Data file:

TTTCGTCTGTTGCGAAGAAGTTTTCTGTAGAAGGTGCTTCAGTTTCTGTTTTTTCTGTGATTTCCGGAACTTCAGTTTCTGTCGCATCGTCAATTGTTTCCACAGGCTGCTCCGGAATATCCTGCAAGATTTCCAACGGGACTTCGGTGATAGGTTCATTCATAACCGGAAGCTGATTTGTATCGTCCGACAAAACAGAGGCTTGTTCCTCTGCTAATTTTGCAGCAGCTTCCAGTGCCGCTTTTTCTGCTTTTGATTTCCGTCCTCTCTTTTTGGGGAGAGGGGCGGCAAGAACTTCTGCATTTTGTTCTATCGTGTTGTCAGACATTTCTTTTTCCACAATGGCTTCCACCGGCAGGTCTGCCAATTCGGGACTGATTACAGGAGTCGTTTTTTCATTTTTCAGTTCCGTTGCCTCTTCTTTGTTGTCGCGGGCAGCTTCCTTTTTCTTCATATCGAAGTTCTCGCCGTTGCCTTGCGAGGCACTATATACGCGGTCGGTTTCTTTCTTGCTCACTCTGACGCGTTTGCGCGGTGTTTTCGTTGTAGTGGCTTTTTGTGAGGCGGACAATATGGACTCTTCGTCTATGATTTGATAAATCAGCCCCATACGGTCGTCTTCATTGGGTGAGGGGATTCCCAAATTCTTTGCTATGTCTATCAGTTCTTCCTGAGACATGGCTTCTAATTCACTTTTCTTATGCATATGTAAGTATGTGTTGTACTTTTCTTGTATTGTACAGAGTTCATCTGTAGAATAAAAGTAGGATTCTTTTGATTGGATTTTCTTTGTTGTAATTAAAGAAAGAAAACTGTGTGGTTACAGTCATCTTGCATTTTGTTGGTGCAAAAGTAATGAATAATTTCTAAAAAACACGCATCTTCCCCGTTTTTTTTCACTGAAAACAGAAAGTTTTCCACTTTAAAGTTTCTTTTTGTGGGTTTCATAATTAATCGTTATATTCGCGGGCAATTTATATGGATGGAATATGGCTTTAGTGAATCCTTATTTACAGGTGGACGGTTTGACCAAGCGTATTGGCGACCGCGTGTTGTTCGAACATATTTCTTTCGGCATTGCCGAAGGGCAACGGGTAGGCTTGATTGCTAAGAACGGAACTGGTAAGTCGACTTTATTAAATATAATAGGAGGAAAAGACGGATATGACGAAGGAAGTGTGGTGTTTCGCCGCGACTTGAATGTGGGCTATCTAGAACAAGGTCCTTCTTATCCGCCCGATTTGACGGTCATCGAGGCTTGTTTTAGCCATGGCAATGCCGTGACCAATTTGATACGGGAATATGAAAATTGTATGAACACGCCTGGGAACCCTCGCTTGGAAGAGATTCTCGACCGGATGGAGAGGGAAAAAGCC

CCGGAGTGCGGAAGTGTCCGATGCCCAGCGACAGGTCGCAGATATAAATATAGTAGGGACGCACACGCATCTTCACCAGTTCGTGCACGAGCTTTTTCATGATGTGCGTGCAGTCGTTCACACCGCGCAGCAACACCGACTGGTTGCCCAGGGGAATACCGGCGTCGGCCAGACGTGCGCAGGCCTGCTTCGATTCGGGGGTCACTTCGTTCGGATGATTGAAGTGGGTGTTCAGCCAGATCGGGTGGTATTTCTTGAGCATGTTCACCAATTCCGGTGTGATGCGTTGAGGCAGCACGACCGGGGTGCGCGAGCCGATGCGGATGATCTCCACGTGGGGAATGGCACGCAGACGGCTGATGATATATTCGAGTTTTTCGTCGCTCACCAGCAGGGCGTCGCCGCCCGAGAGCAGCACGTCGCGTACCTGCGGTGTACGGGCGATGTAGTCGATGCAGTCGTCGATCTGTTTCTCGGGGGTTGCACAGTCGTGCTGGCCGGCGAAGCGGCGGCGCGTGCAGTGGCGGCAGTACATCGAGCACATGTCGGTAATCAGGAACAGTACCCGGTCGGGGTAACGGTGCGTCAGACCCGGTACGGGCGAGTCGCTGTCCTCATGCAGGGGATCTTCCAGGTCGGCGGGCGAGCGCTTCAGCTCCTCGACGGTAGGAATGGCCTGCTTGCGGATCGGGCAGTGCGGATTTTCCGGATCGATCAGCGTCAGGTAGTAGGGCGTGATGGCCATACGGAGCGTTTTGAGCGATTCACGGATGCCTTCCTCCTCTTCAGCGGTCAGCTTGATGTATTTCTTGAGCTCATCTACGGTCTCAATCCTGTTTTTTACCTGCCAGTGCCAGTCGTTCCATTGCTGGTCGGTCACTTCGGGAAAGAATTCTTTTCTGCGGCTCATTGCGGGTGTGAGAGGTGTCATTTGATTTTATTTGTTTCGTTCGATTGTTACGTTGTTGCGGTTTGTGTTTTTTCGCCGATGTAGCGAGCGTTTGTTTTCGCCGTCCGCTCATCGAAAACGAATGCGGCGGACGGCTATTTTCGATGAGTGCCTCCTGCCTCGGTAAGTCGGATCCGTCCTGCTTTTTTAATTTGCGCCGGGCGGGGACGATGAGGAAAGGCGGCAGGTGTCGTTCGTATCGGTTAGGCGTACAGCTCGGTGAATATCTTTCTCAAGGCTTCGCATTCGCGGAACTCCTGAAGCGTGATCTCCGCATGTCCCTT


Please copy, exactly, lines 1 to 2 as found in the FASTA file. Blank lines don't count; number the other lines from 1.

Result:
TTTCGTCTGTTGCGAAGAAGTTTTCTGTAGAAGGTGCTTCAGTTTCTGTTTTTTCTGTGATTTCCGGAACTTCAGTTTCTGTCGCATCGTCAATTGTTTCCACAGGCTGCTCCGGAATATCCTGCAAGATTTCCAACGGGACTTCGGTGATAGGTTCATTCATAACCGGAAGCTGATTTGTATCGTCCGACAAAACAGAGGCTTGTTCCTCTGCTAATTTTGCAGCAGCTTCCAGTGCCGCTTTTTCTGCTTTTGATTTCCGTCCTCTCTTTTTGGGGAGAGGGGCGGCAAGAACTTCTGCATTTTGTTCTATCGTGTTGTCAGACATTTCTTTTTCCACAATGGCTTCCACCGGCAGGTCTGCCAATTCGGGACTGATTACAGGAGTCGTTTTTTCATTTTTCAGTTCCGTTGCCTCTTCTTTGTTGTCGCGGGCAGCTTCCTTTTTCTTCATATCGAAGTTCTCGCCGTTGCCTTGCGAGGCACTATATACGCGGTCGGTTTCTTTCTTGCTCACTCTGACGCGTTTGCGCGGTGTTTTCGTTGTAGTGGCTTTTTGTGAGGCGGACAATATGGACTCTTCGTCTATGATTTGATAAATCAGCCCCATACGGTCGTCTTCATTGGGTGAGGGGATTCCCAAATTCTTTGCTATGTCTATCAGTTCTTCCTGAGACATGGCTTCTAATTCACTTTTCTTATGCATATGTAAGTATGTGTTGTACTTTTCTTGTATTGTACAGAGTTCATCTGTAGAATAAAAGTAGGATTCTTTTGATTGGATTTTCTTTGTTGTAATTAAAGAAAGAAAACTGTGTGGTTACAGTCATCTTGCATTTTGTTGGTGCAAAAGTAATGAATAATTTCTAAAAAACACGCATCTTCCCCGTTTTTTTTCACTGAAAACAGAAAGTTTTCCACTTTAAAGTTTCTTTTTGTGGGTTTCATAATTAATCGTTATATTCGCGGGCAATTTATATGGATGGAATATGGCTTTAGTGAATCCTTATTTACAGGTGGACGGTTTGACCAAGCGTATTGGCGACCGCGTGTTGTTCGAACATATTTCTTTCGGCATTGCCGAAGGGCAACGGGTAGGCTTGATTGCTAAGAACGGAACTGGTAAGTCGACTTTATTAAATATAATAGGAGGAAAAGACGGATATGACGAAGGAAGTGTGGTGTTTCGCCGCGACTTGAATGTGGGCTATCTAGAACAAGGTCCTTCTTATCCGCCCGATTTGACGGTCATCGAGGCTTGTTTTAGCCATGGCAATGCCGTGACCAATTTGATACGGGAATATGAAAATTGTATGAACACGCCTGGGAACCCTCGCTTGGAAGAGATTCTCGACCGGATGGAGAGGGAAAAAGCC

CCGGAGTGCGGAAGTGTCCGATGCCCAGCGACAGGTCGCAGATATAAATATAGTAGGGACGCACACGCATCTTCACCAGTTCGTGCACGAGCTTTTTCATGATGTGCGTGCAGTCGTTCACACCGCGCAGCAACACCGACTGGTTGCCCAGGGGAATACCGGCGTCGGCCAGACGTGCGCAGGCCTGCTTCGATTCGGGGGTCACTTCGTTCGGATGATTGAAGTGGGTGTTCAGCCAGATCGGGTGGTATTTCTTGAGCATGTTCACCAATTCCGGTGTGATGCGTTGAGGCAGCACGACCGGGGTGCGCGAGCCGATGCGGATGATCTCCACGTGGGGAATGGCACGCAGACGGCTGATGATATATTCGAGTTTTTCGTCGCTCACCAGCAGGGCGTCGCCGCCCGAGAGCAGCACGTCGCGTACCTGCGGTGTACGGGCGATGTAGTCGATGCAGTCGTCGATCTGTTTCTCGGGGGTTGCACAGTCGTGCTGGCCGGCGAAGCGGCGGCGCGTGCAGTGGCGGCAGTACATCGAGCACATGTCGGTAATCAGGAACAGTACCCGGTCGGGGTAACGGTGCGTCAGACCCGGTACGGGCGAGTCGCTGTCCTCATGCAGGGGATCTTCCAGGTCGGCGGGCGAGCGCTTCAGCTCCTCGACGGTAGGAATGGCCTGCTTGCGGATCGGGCAGTGCGGATTTTCCGGATCGATCAGCGTCAGGTAGTAGGGCGTGATGGCCATACGGAGCGTTTTGAGCGATTCACGGATGCCTTCCTCCTCTTCAGCGGTCAGCTTGATGTATTTCTTGAGCTCATCTACGGTCTCAATCCTGTTTTTTACCTGCCAGTGCCAGTCGTTCCATTGCTGGTCGGTCACTTCGGGAAAGAATTCTTTTCTGCGGCTCATTGCGGGTGTGAGAGGTGTCATTTGATTTTATTTGTTTCGTTCGATTGTTACGTTGTTGCGGTTTGTGTTTTTTCGCCGATGTAGCGAGCGTTTGTTTTCGCCGTCCGCTCATCGAAAACGAATGCGGCGGACGGCTATTTTCGATGAGTGCCTCCTGCCTCGGTAAGTCGGATCCGTCCTGCTTTTTTAATTTGCGCCGGGCGGGGACGATGAGGAAAGGCGGCAGGTGTCGTTCGTATCGGTTAGGCGTACAGCTCGGTGAATATCTTTCTCAAGGCTTCGCATTCGCGGAACTCCTGAAGCGTGATCTCCGCATGTCCCTT